Charles Jaco: The burden of paying for America – our Social Security, Medicare, military, social programs, school aid, highways, food inspections, all of it – has shifted from the people most able to afford it to those who have the least money.
Ellen Brown: A “yes” vote will allow the creation of a city-owned bank that can partner with local banks to provide low-cost credit for the community, following the steller precedent of the century-old Bank of North Dakota, currently the nation’s only state-owned bank.
Kevin Zeese and Margaret Flowers: The stagnant economy, austerity measures and resulting increased debt have opened a space for people to search for and try out alternative economic structures that are more democratic.
Ellen Brown: Central bankers are now aggressively playing the stock market. To say they are buying up the planet may be an exaggeration, but they could. They can create money at will, and they have declared their “independence” from government. They have become rogue players in a game of their own.
Michael T. Hertz: The privatization that concerns me most is the suggestion that we put the military into private hands.
Jessica Goodheart: A local dispute over evictions highlights the emergence of a tenants movement that is pushing back against rapacious landlords and a nationwide housing affordability crisis.
Phoenix Goodman: If Los Angeles succeeds in creating a municipal public bank, it will quite literally be history in the making, as it will be the first of its kind in the country.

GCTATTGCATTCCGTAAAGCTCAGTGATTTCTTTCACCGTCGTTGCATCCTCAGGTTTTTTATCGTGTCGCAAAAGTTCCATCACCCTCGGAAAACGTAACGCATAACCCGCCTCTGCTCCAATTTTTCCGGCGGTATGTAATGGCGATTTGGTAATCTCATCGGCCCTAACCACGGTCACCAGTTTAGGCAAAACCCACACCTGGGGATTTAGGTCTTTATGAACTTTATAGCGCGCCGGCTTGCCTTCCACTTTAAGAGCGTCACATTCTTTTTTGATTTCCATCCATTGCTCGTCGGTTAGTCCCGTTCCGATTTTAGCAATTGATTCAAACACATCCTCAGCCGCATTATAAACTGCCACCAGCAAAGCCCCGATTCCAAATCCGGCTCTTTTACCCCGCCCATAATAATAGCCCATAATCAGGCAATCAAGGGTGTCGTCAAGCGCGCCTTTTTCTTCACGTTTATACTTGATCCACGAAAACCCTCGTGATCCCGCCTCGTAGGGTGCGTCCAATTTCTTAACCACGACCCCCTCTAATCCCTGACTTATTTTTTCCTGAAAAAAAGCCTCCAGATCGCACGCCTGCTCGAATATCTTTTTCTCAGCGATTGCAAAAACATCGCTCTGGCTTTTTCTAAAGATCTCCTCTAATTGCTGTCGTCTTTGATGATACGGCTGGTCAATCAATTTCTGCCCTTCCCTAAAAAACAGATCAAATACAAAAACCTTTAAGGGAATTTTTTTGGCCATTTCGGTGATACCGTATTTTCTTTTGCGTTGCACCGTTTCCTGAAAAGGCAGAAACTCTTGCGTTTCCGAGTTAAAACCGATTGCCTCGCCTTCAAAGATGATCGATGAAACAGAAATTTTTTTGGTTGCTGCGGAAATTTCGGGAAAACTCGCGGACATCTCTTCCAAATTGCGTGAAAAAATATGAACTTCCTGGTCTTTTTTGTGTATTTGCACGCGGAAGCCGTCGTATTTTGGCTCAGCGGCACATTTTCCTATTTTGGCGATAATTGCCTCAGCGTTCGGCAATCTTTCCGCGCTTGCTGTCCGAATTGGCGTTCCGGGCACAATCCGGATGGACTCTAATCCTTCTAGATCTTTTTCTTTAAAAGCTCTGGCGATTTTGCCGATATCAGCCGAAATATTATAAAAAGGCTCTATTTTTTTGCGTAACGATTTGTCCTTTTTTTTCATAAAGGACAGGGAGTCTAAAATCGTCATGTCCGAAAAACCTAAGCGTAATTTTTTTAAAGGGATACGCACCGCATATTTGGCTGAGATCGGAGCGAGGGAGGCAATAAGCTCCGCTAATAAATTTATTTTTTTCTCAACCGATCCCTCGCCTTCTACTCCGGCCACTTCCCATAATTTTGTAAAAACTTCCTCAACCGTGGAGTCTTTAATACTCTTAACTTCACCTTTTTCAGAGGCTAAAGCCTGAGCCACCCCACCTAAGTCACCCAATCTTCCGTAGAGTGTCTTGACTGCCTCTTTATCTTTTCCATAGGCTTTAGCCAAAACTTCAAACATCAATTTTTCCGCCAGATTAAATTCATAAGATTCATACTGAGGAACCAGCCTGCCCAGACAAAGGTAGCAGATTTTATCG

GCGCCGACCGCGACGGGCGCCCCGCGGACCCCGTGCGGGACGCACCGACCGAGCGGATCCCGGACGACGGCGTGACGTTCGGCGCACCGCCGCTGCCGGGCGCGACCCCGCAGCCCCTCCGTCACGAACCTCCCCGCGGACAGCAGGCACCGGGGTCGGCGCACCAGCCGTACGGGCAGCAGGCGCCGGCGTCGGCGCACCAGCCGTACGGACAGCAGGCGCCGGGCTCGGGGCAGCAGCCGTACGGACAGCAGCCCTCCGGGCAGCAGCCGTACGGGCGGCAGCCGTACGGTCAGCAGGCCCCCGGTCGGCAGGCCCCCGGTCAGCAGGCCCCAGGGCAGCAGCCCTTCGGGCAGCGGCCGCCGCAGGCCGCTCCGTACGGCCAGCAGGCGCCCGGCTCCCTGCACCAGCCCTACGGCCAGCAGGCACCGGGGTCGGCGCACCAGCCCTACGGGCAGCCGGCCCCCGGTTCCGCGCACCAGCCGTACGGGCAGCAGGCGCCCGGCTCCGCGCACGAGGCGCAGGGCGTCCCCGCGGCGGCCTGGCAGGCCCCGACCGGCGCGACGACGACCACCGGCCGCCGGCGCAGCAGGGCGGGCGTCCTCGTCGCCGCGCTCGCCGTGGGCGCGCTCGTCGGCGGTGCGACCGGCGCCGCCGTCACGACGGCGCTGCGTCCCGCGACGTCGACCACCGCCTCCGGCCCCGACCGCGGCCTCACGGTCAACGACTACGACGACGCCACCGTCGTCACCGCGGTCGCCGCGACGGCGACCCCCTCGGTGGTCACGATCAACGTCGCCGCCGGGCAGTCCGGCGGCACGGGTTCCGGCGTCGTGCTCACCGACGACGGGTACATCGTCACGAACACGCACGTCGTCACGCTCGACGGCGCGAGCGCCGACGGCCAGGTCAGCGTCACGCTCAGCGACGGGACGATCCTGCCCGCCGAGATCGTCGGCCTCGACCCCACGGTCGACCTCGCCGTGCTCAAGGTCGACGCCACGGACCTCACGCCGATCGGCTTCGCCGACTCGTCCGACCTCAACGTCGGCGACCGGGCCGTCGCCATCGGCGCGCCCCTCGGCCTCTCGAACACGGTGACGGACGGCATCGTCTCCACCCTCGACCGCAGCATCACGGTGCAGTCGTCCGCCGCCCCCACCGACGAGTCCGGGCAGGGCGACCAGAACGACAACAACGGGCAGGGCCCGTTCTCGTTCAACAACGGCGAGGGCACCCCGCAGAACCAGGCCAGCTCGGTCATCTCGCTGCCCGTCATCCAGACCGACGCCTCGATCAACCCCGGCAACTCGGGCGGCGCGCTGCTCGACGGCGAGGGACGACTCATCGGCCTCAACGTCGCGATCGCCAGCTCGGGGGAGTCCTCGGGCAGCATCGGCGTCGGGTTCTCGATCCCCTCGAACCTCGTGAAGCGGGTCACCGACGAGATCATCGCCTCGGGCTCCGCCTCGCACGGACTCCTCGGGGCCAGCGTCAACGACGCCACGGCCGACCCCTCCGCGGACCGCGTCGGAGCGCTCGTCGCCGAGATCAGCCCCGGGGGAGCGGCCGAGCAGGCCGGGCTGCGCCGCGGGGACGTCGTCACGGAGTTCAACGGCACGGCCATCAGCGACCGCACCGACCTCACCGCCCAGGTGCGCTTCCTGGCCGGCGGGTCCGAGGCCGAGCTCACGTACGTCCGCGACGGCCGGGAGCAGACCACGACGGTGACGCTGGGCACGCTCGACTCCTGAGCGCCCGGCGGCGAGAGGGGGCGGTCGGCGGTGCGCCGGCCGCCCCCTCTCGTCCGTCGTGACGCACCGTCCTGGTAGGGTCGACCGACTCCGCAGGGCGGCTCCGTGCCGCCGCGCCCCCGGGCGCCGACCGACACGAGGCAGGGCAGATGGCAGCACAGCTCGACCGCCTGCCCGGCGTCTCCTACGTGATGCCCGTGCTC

Ellen Brown: Giant Chinese tech companies have bypassed credit cards and banks to create their own low-cost digital payment systems.
Randy Shaw: Passage of Costa-Hawkins did not cause California’s housing crisis but it unquestionably made it worse. Prop 10 restores cities’ power to utilize a valuable tool for increasing affordability.
Richard D. Wolff: While both parties readily describe themselves as capitalist or pro-capitalist, it is especially their oscillation in office that sustains capitalism.
Richard D. Wolff: There’s a problem with this resurgence of interest in socialism, however. People cannot agree on what the term actually means.
Mark Dempsey: More compact development is roughly half as expensive to maintain as sprawl, so sprawl costs local governments dollars they might need for other services, and just from a financial standpoint, sprawl degrades the public realm.
Jessica Goodheart: The City Council is considering a ‘right to counsel’ program that could help curb evictions and homelessness.